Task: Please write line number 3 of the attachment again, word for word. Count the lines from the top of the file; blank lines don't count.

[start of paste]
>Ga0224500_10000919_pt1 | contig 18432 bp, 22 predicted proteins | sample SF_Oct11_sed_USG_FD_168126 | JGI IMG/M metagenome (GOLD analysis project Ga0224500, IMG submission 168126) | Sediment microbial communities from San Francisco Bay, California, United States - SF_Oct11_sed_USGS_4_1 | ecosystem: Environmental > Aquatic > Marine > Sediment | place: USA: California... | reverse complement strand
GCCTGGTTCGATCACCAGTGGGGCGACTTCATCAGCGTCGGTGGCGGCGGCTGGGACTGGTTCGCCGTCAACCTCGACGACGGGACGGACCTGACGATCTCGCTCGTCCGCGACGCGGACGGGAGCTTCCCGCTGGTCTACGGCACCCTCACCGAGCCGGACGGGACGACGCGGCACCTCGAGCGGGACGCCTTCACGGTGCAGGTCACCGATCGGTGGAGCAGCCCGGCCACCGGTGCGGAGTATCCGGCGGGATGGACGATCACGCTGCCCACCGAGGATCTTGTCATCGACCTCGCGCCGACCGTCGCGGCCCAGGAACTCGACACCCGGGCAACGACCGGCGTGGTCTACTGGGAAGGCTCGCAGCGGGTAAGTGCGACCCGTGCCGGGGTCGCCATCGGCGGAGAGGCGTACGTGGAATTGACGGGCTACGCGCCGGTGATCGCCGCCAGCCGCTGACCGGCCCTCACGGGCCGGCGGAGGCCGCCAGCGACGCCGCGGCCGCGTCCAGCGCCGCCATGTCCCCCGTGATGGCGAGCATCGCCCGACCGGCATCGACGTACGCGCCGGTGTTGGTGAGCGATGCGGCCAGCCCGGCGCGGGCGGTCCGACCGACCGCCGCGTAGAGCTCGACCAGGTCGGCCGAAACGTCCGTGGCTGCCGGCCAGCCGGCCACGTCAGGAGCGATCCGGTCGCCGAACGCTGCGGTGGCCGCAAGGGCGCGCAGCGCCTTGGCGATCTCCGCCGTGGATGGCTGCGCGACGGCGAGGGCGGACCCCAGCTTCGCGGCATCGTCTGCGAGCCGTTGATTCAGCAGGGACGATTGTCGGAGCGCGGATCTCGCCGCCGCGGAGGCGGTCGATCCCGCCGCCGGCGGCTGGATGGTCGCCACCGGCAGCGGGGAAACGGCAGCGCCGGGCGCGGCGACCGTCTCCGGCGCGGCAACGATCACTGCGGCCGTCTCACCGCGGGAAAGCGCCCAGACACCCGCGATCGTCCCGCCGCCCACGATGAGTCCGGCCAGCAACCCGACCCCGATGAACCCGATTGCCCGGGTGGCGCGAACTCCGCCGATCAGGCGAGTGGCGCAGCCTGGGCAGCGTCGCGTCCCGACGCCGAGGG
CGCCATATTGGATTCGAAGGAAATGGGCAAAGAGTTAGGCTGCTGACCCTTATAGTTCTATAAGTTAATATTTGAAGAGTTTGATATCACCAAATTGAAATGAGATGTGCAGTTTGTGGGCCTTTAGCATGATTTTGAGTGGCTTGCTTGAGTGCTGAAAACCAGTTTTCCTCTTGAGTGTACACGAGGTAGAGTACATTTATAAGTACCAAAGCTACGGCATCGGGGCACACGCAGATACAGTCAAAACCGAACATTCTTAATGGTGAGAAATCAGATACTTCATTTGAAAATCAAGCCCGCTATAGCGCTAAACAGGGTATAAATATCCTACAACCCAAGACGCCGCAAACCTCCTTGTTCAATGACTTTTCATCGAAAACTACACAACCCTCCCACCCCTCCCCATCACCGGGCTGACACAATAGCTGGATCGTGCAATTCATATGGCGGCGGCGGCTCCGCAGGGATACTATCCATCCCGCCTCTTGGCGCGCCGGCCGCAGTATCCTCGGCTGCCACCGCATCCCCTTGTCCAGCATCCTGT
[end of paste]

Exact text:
CGCCATATTGGATTCGAAGGAAATGGGCAAAGAGTTAGGCTGCTGACCCTTATAGTTCTATAAGTTAATATTTGAAGAGTTTGATATCACCAAATTGAAATGAGATGTGCAGTTTGTGGGCCTTTAGCATGATTTTGAGTGGCTTGCTTGAGTGCTGAAAACCAGTTTTCCTCTTGAGTGTACACGAGGTAGAGTACATTTATAAGTACCAAAGCTACGGCATCGGGGCACACGCAGATACAGTCAAAACCGAACATTCTTAATGGTGAGAAATCAGATACTTCATTTGAAAATCAAGCCCGCTATAGCGCTAAACAGGGTATAAATATCCTACAACCCAAGACGCCGCAAACCTCCTTGTTCAATGACTTTTCATCGAAAACTACACAACCCTCCCACCCCTCCCCATCACCGGGCTGACACAATAGCTGGATCGTGCAATTCATATGGCGGCGGCGGCTCCGCAGGGATACTATCCATCCCGCCTCTTGGCGCGCCGGCCGCAGTATCCTCGGCTGCCACCGCATCCCCTTGTCCAGCATCCTGT